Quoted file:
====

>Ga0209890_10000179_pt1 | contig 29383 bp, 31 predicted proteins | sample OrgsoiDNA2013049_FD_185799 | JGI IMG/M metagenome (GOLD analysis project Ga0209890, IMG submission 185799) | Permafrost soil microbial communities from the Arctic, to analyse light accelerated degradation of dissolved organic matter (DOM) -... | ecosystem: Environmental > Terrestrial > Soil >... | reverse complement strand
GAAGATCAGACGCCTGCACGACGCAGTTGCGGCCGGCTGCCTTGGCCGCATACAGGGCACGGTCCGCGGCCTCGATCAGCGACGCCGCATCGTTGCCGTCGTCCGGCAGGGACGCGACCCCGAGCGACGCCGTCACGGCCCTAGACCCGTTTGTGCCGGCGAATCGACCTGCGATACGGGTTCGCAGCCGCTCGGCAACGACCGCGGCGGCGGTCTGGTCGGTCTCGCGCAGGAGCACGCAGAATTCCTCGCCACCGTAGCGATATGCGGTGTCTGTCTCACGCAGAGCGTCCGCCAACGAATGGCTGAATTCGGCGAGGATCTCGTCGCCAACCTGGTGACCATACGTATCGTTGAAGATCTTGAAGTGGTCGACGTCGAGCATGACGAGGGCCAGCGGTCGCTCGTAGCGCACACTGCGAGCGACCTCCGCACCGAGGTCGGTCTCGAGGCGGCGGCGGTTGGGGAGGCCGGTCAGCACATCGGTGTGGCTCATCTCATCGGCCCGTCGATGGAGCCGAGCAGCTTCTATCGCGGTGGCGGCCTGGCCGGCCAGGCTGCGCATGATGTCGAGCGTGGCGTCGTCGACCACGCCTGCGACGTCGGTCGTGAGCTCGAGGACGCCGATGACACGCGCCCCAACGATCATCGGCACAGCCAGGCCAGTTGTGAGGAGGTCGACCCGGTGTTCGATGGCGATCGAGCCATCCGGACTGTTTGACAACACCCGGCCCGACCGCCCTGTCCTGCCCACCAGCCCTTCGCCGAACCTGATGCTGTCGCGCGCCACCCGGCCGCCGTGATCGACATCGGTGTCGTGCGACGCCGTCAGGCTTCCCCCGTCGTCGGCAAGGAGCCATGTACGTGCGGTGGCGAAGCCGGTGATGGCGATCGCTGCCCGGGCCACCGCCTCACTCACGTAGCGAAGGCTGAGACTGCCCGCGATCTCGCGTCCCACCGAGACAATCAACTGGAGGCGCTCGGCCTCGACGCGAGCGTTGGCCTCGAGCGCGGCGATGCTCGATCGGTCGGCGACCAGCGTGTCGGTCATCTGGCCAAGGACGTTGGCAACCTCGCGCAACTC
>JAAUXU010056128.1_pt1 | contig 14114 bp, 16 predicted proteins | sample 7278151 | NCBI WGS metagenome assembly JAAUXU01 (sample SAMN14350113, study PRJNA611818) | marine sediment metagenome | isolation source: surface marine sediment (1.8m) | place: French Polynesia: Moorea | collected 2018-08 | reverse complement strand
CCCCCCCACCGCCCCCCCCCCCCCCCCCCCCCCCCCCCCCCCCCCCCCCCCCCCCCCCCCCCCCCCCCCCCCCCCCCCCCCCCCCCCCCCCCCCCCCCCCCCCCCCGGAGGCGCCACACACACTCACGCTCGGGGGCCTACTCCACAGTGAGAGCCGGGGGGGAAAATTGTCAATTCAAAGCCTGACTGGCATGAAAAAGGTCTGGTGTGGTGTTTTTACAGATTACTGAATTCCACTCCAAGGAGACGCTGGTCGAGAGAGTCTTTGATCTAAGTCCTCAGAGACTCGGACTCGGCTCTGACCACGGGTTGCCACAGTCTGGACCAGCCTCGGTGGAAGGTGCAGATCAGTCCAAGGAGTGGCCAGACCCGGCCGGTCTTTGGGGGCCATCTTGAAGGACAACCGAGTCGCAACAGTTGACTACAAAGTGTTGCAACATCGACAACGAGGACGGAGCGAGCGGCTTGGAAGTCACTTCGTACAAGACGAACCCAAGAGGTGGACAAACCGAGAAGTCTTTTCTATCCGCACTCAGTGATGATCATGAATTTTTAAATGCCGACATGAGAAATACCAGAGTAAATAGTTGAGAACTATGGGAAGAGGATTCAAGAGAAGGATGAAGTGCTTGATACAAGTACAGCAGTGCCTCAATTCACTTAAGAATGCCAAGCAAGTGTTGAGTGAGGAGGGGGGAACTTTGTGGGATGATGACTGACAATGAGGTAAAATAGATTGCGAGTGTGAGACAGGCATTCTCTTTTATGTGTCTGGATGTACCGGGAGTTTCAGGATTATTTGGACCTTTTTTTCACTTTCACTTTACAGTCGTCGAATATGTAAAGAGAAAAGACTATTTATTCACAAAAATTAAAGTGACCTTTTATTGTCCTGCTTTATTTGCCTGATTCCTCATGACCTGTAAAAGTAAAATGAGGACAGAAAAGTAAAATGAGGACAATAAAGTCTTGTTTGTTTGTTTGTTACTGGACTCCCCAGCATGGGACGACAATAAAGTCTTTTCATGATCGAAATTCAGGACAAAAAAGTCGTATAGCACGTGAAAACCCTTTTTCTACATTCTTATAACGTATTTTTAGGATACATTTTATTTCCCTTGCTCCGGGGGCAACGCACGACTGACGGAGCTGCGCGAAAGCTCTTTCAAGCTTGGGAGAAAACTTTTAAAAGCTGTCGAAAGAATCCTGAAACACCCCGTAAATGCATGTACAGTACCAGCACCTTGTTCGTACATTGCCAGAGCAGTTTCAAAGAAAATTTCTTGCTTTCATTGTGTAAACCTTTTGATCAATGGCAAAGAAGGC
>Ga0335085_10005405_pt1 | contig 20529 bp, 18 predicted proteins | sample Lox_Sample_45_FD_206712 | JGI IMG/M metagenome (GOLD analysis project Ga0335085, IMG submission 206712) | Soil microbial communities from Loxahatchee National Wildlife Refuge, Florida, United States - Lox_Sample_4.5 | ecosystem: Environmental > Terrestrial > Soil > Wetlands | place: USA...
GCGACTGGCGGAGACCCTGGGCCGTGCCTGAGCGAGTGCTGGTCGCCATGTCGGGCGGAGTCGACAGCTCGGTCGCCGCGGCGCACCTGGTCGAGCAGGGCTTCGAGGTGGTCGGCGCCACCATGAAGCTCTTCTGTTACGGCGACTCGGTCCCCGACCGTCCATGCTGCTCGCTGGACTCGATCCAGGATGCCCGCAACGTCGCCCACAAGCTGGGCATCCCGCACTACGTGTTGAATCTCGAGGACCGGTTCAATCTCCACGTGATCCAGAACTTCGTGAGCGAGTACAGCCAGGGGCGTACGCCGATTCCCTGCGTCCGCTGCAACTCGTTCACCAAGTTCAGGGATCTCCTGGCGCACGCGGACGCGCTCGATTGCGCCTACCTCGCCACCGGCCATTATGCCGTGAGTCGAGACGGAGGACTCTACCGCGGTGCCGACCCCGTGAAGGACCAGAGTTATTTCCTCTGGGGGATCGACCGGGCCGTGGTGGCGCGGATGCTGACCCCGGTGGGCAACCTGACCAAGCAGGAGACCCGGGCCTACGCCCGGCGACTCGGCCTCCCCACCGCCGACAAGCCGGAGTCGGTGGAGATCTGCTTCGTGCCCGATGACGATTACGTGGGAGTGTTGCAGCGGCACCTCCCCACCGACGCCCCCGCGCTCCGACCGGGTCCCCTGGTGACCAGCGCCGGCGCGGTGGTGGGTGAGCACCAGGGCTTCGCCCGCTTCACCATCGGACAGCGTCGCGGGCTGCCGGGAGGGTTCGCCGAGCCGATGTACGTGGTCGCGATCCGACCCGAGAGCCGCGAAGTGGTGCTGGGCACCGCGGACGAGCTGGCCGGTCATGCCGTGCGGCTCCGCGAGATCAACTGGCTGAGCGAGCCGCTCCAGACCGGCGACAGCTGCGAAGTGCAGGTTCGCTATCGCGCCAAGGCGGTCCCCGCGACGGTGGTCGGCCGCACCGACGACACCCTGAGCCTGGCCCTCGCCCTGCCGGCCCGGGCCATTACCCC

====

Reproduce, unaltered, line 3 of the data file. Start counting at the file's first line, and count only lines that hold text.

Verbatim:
>JAAUXU010056128.1_pt1 | contig 14114 bp, 16 predicted proteins | sample 7278151 | NCBI WGS metagenome assembly JAAUXU01 (sample SAMN14350113, study PRJNA611818) | marine sediment metagenome | isolation source: surface marine sediment (1.8m) | place: French Polynesia: Moorea | collected 2018-08 | reverse complement strand